The Holy Bible (RSV-C2E version, aka the Ignatius Bible, and Douay-Rheims version). I will read the two versions in conjunction. Last week, I finished reading the Book of Genesis. I am not in the Book of Exodus. In the New Testament, I am reading the Gospel According to Matthew.
The Man Who Loved China by Simon Winchester (Audio Book). Finished. Joseph Needham was certainly a clever scholar, but he was a unabashed Communist. He lived his life like he was a member of the politburo. The author of this book about sympathizes with him. I can't. The book was interesting for some of its detail about China, but that is about it.
All's Well That Ends Well by William Shakespeare. Finished.
Antony and Cleopatra. On the birth certificate, Tony is actually Anthony. I have an “h” in the name.
Other Limits of Reason: Nolson S. Yanofsky. Very good book. Some chapters required re-reading on my part before I understood them. Yanofsky explores the limits of reason via mathematics and physics. I wish I could have read this book when I was studying math in university. I would have appreciated the subject more. As it was, I thought it was a chore.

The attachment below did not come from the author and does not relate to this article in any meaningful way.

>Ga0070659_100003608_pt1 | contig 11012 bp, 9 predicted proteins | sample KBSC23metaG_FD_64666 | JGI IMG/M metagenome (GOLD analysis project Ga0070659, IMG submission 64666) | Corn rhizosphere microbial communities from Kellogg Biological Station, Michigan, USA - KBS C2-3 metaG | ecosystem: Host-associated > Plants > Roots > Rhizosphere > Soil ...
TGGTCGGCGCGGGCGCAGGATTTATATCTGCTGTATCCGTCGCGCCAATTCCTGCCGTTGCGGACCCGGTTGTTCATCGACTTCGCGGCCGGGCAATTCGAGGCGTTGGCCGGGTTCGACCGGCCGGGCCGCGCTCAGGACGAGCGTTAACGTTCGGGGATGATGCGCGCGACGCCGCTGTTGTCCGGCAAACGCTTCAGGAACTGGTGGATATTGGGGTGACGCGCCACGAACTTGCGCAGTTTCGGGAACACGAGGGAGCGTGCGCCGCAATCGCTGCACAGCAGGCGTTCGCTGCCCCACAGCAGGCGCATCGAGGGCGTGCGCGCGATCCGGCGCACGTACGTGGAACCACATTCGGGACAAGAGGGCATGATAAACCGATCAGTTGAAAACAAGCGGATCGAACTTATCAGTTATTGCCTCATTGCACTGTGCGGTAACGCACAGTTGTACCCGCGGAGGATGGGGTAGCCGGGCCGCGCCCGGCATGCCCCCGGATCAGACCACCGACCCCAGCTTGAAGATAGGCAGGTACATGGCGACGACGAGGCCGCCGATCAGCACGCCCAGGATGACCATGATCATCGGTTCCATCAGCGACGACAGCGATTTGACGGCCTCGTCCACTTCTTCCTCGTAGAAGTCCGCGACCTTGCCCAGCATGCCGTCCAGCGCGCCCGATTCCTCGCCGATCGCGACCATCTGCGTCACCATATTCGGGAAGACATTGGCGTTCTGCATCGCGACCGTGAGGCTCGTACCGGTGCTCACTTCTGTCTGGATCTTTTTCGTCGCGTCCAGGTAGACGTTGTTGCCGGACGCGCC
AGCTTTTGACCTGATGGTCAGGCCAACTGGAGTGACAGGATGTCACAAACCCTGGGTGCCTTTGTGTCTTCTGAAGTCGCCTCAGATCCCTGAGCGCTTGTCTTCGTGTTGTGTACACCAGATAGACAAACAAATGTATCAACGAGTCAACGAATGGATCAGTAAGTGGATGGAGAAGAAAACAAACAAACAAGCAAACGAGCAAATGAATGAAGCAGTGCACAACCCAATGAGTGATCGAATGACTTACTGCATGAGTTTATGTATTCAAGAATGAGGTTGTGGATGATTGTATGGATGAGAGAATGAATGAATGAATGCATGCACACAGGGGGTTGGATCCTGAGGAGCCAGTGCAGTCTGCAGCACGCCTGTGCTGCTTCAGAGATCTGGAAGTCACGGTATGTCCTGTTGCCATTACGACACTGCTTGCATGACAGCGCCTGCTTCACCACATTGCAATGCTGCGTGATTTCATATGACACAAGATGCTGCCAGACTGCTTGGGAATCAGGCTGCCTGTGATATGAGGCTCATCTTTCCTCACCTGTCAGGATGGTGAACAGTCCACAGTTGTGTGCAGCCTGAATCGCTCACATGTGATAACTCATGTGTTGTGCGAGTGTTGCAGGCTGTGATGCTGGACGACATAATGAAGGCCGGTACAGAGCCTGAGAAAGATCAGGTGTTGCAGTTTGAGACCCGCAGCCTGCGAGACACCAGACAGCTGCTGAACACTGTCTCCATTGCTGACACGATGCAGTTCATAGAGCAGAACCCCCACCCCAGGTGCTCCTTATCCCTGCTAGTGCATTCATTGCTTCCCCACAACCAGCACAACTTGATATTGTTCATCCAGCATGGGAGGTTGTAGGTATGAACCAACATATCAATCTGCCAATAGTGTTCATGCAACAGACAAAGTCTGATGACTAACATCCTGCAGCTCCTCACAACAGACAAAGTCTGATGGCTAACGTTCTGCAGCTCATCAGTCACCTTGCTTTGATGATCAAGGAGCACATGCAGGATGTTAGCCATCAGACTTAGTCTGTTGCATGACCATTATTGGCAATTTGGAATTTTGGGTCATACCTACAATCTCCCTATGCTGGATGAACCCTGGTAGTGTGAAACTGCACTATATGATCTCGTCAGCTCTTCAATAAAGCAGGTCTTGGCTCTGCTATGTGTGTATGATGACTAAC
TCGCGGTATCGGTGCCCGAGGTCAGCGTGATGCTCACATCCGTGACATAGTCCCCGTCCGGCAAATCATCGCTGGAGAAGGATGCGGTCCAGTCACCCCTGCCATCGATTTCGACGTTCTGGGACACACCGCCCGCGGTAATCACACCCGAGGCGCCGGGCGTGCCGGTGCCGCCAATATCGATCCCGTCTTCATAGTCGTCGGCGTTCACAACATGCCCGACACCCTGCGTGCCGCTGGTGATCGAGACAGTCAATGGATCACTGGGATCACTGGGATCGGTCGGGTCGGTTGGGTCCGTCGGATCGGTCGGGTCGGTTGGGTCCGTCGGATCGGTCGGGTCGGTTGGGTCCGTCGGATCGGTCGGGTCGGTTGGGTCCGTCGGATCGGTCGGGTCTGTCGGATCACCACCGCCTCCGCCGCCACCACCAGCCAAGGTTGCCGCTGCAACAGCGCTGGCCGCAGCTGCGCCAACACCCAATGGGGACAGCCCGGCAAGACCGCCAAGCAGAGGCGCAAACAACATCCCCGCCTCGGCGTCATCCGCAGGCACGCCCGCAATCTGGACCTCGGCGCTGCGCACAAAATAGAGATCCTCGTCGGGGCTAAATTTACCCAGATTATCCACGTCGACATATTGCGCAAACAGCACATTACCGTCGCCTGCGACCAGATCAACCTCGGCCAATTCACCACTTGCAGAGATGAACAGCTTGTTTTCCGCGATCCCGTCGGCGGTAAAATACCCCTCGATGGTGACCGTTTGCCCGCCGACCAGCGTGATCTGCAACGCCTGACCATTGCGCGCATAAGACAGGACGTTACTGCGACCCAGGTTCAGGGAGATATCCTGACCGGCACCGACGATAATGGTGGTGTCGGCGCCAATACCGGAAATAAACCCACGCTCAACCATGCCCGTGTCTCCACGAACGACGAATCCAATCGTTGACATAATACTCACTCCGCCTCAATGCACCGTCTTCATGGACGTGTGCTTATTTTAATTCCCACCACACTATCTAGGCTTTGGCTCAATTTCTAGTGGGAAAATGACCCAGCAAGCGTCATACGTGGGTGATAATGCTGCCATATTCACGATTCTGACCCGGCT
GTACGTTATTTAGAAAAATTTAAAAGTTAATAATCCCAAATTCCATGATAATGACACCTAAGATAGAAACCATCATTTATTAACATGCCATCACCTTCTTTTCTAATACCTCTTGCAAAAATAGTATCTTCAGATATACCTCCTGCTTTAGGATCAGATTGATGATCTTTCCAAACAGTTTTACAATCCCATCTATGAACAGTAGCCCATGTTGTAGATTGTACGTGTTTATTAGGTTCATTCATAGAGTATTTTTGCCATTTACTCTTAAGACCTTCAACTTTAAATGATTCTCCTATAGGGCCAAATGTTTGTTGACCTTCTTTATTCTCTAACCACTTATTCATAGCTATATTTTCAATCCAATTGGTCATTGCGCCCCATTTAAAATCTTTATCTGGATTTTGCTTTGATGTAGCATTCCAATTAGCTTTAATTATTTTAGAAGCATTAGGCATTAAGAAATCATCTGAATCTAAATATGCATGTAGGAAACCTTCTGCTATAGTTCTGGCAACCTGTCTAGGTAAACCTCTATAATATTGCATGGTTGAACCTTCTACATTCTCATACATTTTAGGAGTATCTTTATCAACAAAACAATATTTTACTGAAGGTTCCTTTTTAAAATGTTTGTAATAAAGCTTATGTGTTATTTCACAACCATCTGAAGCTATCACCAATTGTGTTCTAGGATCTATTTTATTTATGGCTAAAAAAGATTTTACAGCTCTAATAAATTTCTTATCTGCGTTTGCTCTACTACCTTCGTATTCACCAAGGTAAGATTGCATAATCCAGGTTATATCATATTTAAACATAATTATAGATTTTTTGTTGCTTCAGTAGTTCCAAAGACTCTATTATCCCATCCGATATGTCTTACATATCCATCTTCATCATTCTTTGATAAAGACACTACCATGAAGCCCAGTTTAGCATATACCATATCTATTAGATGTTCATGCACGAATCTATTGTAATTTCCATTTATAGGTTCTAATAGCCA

The Orphan Master's Son by Adam Johnson. [Finished] A novel set in North Korea. I read the book on John Derbyshire's recommendation.
Travels in West Africa by Mary H Kingsley. A travel book written in the 1890s. I believe I am reading it on the recommendation of Theodore Dalrymple. This book is politically incorrect and yet it is written by a woman. Feminists and Leftists would have to be forced to say that she wasn't a woman.
Memorable quotes are presented and discussed!
Nicholas Gomez Davilla:
815 We frequently discover, after many years, that deliberate solutions end up being more intolerable than problems
818 The leftist intellectual does not attack anything with fearlessness and arrogance except ideas he believes to be dead.